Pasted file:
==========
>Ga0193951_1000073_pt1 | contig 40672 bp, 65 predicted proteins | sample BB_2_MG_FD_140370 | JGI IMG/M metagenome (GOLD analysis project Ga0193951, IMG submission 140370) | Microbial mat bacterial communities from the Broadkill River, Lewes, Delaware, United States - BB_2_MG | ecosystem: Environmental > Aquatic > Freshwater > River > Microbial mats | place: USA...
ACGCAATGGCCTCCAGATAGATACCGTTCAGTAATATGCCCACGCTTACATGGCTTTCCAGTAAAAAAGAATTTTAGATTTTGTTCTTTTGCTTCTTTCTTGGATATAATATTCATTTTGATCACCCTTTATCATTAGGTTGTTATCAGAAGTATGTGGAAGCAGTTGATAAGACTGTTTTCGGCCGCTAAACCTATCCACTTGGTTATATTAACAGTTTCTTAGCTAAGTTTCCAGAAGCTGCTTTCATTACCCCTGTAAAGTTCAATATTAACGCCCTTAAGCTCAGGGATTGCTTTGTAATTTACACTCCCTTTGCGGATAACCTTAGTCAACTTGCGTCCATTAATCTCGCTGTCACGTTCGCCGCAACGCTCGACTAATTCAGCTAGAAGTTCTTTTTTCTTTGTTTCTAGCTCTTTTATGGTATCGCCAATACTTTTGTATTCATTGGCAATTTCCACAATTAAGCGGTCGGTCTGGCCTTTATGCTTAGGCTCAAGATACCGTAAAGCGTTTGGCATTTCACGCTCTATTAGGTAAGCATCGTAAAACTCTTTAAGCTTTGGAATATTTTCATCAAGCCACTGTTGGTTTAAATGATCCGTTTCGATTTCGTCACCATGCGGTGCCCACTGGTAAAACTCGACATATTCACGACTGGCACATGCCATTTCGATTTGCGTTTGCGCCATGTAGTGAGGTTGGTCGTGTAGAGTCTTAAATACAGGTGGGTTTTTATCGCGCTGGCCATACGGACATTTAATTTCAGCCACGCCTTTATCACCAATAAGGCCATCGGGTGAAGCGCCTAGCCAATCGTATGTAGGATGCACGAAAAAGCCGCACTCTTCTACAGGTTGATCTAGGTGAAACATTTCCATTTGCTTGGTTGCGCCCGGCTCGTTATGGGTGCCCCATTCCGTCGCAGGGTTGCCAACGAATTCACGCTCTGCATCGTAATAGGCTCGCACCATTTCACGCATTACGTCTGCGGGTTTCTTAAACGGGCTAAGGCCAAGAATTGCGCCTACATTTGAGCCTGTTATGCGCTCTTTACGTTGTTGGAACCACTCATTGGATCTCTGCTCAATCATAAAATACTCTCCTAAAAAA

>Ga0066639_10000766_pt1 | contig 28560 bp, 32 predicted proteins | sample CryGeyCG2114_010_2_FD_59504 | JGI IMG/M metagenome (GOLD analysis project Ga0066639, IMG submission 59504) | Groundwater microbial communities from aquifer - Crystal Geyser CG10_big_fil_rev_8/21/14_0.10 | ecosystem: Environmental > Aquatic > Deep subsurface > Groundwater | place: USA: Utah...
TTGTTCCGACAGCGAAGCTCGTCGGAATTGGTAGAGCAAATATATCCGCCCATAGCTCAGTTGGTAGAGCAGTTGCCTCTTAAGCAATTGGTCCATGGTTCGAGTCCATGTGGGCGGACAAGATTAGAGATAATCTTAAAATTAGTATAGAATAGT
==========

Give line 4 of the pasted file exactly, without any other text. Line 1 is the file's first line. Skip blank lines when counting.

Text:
TTGTTCCGACAGCGAAGCTCGTCGGAATTGGTAGAGCAAATATATCCGCCCATAGCTCAGTTGGTAGAGCAGTTGCCTCTTAAGCAATTGGTCCATGGTTCGAGTCCATGTGGGCGGACAAGATTAGAGATAATCTTAAAATTAGTATAGAATAGT